Workplace washing machines have the very real potential to be just about the most unpleasant and downright nasty appliances on the premises. But from uniforms to tablecloths to bedding and so on, thousands of businesses depend on their washing machines.
Which begs the question – what can be done when the machine itself starts smelling anything but fresh? It’s supposed to be cleaning the fabrics you put in, but smelling as bad as it does you start to wonder if it’s actually making things worse.
Well, the good news is that less-than-fresh-smelling washing machines are an extremely common problem – not to mention one that’s (usually) quite easy and cheap to remedy. So if you’d like to inject a little freshness back into your own workplace washer, here’s how to make it happen:
- First of all, your machine should have been supplied in the first place with a manual featuring full cleaning instructions. Some have self-cleaning cycles, some can be cleaned using standard commercial products and others recommend against the use of certain cleaning agents. So before going any further, check out the specifics of your washing machine.
- If it is a front-loading machine, start by taking out the detergent drawer and giving it a good clean inside and out. Use a toothbrush and hot water to scrub it back to pristine condition, then put it back in your machine.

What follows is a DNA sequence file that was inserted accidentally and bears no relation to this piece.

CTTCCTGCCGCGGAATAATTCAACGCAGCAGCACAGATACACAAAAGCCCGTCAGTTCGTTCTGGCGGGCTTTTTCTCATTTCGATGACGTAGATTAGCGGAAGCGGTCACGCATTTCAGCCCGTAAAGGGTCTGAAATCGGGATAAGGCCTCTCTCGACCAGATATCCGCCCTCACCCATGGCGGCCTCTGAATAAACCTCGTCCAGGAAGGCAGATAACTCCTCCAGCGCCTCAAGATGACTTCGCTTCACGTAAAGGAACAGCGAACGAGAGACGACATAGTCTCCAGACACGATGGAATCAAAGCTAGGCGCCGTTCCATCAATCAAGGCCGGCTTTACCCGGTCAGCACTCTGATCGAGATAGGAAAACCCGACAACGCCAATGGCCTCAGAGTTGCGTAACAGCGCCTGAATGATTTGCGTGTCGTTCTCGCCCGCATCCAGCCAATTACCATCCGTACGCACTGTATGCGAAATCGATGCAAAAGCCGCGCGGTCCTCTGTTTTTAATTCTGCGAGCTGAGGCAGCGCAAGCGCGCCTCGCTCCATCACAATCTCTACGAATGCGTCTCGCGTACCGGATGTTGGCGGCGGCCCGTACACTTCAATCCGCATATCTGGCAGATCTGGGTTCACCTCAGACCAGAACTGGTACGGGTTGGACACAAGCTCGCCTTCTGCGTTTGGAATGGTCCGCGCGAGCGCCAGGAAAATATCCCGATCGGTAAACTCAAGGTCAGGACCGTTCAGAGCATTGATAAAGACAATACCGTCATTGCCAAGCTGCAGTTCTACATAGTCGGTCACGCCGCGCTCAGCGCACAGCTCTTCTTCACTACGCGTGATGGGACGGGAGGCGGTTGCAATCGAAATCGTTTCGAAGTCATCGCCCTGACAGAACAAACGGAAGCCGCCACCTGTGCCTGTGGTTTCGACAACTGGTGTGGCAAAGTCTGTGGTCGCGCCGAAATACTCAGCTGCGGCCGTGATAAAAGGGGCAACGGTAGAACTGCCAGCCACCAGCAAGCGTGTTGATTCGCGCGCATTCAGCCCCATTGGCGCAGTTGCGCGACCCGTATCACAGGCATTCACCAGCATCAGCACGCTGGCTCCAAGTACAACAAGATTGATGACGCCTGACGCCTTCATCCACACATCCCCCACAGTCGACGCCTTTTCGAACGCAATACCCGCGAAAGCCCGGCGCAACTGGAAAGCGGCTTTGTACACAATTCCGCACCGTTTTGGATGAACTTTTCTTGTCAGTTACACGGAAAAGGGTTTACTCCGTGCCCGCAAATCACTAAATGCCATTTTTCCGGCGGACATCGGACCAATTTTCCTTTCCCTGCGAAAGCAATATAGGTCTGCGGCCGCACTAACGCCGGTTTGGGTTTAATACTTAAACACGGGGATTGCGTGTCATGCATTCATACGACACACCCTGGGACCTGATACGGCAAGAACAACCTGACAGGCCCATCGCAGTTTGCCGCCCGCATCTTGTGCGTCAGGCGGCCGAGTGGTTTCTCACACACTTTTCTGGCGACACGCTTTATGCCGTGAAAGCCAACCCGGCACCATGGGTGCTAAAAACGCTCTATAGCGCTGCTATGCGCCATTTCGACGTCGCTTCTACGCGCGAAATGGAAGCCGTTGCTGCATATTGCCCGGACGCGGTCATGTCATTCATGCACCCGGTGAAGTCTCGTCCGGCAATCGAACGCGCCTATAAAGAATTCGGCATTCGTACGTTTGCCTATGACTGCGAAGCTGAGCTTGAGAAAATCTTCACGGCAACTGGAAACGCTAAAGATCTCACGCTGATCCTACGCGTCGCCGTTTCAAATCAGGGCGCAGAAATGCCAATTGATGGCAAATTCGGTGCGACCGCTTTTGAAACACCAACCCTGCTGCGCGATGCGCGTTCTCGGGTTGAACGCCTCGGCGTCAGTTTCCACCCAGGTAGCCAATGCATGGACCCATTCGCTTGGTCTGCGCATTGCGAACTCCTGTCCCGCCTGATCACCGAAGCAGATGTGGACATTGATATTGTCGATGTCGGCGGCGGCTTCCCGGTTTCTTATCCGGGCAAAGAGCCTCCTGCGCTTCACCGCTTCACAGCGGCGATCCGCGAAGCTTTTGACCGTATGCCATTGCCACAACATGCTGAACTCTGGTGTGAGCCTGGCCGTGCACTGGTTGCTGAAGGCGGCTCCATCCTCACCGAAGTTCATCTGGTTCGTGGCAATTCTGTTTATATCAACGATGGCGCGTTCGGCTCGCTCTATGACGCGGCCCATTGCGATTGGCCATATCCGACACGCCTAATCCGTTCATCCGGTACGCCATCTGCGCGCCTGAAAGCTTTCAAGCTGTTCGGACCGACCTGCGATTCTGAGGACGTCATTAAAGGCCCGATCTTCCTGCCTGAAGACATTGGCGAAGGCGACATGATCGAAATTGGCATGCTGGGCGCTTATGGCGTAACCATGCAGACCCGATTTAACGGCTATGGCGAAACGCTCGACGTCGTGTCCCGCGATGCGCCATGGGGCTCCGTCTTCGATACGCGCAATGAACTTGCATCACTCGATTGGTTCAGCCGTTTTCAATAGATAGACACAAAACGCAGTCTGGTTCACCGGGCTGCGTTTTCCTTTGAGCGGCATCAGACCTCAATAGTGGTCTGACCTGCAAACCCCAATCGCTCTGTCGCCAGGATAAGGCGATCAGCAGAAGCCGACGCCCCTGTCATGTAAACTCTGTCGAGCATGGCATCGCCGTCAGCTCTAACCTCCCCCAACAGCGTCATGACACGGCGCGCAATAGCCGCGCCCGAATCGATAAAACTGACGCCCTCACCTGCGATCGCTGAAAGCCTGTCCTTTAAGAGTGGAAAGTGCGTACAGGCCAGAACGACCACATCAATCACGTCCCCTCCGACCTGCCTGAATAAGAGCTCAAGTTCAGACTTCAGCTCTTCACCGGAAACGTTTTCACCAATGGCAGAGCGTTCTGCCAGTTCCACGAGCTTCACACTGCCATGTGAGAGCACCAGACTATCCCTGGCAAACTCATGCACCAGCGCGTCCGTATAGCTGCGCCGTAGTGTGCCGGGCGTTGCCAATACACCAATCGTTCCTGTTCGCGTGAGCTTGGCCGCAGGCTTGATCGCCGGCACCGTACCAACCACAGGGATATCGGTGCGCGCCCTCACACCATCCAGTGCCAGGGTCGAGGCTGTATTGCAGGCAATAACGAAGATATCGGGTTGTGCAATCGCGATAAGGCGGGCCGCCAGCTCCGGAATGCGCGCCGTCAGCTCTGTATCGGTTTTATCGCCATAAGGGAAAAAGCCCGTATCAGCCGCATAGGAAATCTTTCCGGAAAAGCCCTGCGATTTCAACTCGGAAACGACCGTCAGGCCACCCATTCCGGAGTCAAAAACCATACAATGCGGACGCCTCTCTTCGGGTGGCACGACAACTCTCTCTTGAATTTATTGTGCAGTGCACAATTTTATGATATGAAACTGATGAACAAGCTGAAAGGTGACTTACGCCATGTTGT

- When it comes to sanitising the inside of the machine, there’s very little that will get the job done better than a simple cup of white vinegar. Just throw a cupful inside the drum, close the door and set your washer on its hottest setting for a 60-minute cycle, or use the auto-clean function if available.
- Once the cycle is complete, open the door of the machine and give it plenty of time to air-dry, allowing the excess heat to escape and cooling the machine before too much damp can linger around inside. As it is drying, you should be able to tell whether or not the cleaning process has worked, or if the bad smells are still there. If so, repeat the process once again and see if this helps.
- Last but not least, when you’re happy that the vinegar has worked its magic on the interior of your machine, take a damp cloth and give all those exposed rubber bits and pieces (seals etc.) a good wipe down. Be sure to get into the kinds of cracks and corners that harbour an unholy amount of grease and grime.